Seabirds: An Important Part of the Ecosystem

Seabirds are often an overlooked group of marine wildlife but they are just as important as whales, sharks and dolphins.

Seabirds Impact

Often researchers can deem a lot about an ecosystem from the health and population of seabirds. Seabirds have been used by researchers as bioindicators of marine ecosystems because they react too changes in the environmental very quickly. Some examples of this are alerting to pollution issues such as oil spills and contaminations, as well as climate change and declines in their food source.¹ 


Endangered Seabirds

There are an estimated 360 species of seabirds and 47% of those are seeing a decline in their population and 31% are threatened with extinction. Knowing exactly which species are at most risk is difficult and data can be hard to collect as most species of seabird have long migration patterns across the world.² 


Seabirds can be broken down into different types and we have tried to list some of the types of seabird here:

  • Tropicbird, there are just 3 species of tropicbird and unlike most other seabirds they have very recognisable white plumage with long tail feathers.

  • Albatross are the largest flying bird in the world who are very capable of walking on land, unlike many seabirds. There are 22 species of Albatross.

  • Penguins are possibly the most well known seabird and are flightless. There are 18 species of penguins, all of which vary in size and range.

  • Gannet, there are 3 species of gannets all feature black wingtips , white plumage and buff-ting heads. They are closely related to boobies.

  • Boobies get their name from their notoriously gullible natures and funny facial expressions. There are 6 species of booby.

  • Petrel are smaller seabirds who like to fly low over the ocean, sometimes even appearing to 'walk' on the waters surface.³ There are around 32 species of petrel across the globe.

    • Shearwaters are a small petrel with specialised long wings perfect for gliding. With more than 30 species of shearwater found across the world they can be spotted far out at sea where ocean upwelling brings prey such as plankton and squid to the surface.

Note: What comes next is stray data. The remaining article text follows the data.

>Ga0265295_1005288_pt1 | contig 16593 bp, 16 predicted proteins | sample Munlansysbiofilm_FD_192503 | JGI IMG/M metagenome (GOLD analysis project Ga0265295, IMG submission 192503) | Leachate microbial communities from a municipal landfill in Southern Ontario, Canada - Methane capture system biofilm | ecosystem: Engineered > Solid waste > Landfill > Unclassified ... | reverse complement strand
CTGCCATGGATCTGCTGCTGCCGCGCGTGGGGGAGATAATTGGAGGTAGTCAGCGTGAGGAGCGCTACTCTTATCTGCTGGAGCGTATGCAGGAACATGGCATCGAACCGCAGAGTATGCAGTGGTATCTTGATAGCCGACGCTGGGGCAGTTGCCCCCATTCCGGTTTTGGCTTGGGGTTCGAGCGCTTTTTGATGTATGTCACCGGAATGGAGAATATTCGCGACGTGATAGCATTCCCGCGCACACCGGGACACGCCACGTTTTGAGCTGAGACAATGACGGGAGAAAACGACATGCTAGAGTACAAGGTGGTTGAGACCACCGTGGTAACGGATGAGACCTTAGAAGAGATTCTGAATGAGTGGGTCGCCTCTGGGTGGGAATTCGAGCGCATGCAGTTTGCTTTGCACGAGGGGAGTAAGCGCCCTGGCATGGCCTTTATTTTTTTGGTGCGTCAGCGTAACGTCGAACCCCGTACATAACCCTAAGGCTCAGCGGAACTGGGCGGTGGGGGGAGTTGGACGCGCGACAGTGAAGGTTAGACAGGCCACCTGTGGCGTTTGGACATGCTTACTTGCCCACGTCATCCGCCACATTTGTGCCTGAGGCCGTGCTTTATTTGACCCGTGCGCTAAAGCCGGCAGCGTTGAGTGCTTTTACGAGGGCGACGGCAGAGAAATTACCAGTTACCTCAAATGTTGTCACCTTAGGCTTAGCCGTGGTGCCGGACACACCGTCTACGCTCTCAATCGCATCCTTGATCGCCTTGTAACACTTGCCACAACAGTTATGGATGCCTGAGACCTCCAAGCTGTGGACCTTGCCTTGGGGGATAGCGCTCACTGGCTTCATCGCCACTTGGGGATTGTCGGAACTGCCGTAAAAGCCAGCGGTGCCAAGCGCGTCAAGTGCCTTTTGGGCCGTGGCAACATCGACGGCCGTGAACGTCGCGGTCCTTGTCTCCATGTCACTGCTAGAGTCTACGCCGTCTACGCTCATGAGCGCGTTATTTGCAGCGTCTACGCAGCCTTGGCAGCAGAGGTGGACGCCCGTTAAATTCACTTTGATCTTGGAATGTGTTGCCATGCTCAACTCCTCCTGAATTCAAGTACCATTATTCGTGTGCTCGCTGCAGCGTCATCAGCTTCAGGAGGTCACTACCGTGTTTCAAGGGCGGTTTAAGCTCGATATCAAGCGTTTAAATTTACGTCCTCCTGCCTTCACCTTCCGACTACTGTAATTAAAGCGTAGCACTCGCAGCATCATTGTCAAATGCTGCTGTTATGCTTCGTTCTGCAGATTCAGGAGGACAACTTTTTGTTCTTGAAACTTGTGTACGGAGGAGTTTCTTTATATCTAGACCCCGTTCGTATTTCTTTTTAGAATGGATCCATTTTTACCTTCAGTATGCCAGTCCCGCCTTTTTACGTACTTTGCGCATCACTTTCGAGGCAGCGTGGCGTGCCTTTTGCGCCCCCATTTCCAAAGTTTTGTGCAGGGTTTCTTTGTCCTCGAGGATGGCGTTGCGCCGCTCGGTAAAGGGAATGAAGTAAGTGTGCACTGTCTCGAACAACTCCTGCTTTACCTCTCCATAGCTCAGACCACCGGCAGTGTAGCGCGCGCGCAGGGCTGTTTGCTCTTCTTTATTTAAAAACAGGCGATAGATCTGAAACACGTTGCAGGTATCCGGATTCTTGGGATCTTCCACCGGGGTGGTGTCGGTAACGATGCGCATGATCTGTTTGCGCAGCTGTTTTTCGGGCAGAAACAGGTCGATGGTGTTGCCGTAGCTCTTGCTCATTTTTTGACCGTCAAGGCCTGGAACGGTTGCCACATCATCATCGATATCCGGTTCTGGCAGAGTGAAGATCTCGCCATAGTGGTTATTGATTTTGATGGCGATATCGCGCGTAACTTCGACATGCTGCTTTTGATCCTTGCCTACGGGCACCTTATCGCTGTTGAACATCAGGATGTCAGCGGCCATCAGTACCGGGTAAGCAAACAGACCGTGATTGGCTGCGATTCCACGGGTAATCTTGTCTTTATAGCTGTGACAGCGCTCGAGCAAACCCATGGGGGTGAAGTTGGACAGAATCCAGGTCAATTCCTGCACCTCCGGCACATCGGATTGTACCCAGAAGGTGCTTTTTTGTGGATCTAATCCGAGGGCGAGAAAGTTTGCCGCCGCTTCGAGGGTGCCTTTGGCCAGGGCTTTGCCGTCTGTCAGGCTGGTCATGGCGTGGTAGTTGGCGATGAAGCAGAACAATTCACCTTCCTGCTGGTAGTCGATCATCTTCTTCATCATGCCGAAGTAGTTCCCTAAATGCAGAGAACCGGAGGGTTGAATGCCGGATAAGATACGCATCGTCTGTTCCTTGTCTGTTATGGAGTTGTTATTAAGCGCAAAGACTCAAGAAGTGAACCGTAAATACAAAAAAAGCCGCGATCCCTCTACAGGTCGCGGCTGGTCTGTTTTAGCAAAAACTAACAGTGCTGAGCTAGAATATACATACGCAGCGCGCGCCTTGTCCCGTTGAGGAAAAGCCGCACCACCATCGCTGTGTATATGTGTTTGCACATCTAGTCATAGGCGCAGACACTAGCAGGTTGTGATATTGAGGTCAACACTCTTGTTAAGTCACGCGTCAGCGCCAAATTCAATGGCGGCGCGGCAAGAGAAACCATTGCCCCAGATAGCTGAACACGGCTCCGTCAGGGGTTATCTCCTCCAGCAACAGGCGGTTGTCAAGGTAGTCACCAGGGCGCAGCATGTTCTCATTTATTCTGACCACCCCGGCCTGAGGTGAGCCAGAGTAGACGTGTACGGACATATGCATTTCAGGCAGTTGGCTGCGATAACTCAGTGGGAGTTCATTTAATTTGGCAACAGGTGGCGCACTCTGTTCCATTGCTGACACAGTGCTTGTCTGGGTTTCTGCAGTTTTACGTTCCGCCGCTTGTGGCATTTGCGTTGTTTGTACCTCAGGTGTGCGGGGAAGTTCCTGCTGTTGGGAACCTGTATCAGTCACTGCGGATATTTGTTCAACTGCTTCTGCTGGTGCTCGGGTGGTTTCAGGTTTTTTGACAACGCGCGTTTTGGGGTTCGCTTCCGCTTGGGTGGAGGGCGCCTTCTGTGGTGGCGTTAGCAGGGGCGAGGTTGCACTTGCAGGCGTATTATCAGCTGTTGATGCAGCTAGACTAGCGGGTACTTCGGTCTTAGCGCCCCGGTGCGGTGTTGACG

• Fulmar are sometimes confused with gulls but are actually petrels. They are opportunistic hunters with the ability to filter salt out of the seawater they drink.There are two species of fulmar.

Seabird Image

  • Frigatebird are also known as pirate birds because they steal food from other birds! There are 5 species of frigatebird.

  • Auks are medium sized seabirds that are very adept to colder environments in the northern seas. Many auks, such as puffins, have colourful beaks and most will have black and white plumage. There are 23 species of auk.

    • Puffins, there are 3 species of puffins all have strikingly colourful beaks and are powerful swimmers. Because of their bold beaks they are often called sea clowns/ sea parrots.

    • Murre are types of auks but bear a resemblance to penguins, they will dive underwater to pursue their prey but on land they are clumsy when waddling. There are just 2 species of murre.³

  • Gulls possibly one of the most well known seabirds, with around 50 species in the world! They are distantly related to auks but more closely related to terns.⁵ 

  • Terns, there are about 40 species that belong to the family Laridae and they inhabit not only the coastal areas but also inland waterways. They are typically smaller than gulls and have a range of plumage from white to black. 


Threats To Seabirds

It is no secret that marine wildlife is at risk from many threats and seabirds are no exception, with some suggesting that they are most at risk because they face threats from both land and sea! Their declining numbers have been noted across the world and groups are working together to prevent the loss of critical species. BirdLife led a study in collaboration with other researchers to see the impact of these threats on a global scale and they found that the top three threats to seabirds are invasive species (affecting 46% of all species), bycatch (affecting 28% of all species) and climate change (affecting 27% of all species).⁷ 

Later this month we will be going into depth about the threats to seabirds so keep your eyes out for that blog, and make sure you are signed up to our email!

Supporting Seabirds

BirdLife International wants to see a world where nature and people live in harmony, a more equitable and sustainable environment for all living creatures. They strive to conserve birds and their habitat as well as global diversity and working with people towards sustainable use of natural resources.

This month we are going to be donating 10% of gross profits to BirdLife International to support their conservation of seabirds and help to fund their research so that globally we can have a better idea of seabird population trends and what can be done to better protect them.

Check out BirdLife International's incredible work here.

April Charity Donation BirdLife International

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1] InTechOpen - Seabirds as Bioindicators of Marine Ecosystems - September 5th 2018

2] BirdLife International - Want to save seabirds? Follow them - November 6th 2018

3] The Spruce - Types of Seabirds - December 15th 2020

4] Bird Families of the World - PETRELS, SHEARWATERS & ALLIES Procellariidae - February 18th 2016

5] The Spruce - Fun Facts About Gulls - November 3rd 2019

6] Britannica - TernJuly 20th 1998

7] BirdLife International - Top threats to seabirds identified - Aug 7th 2019

8] BirdLife International - Our Vision

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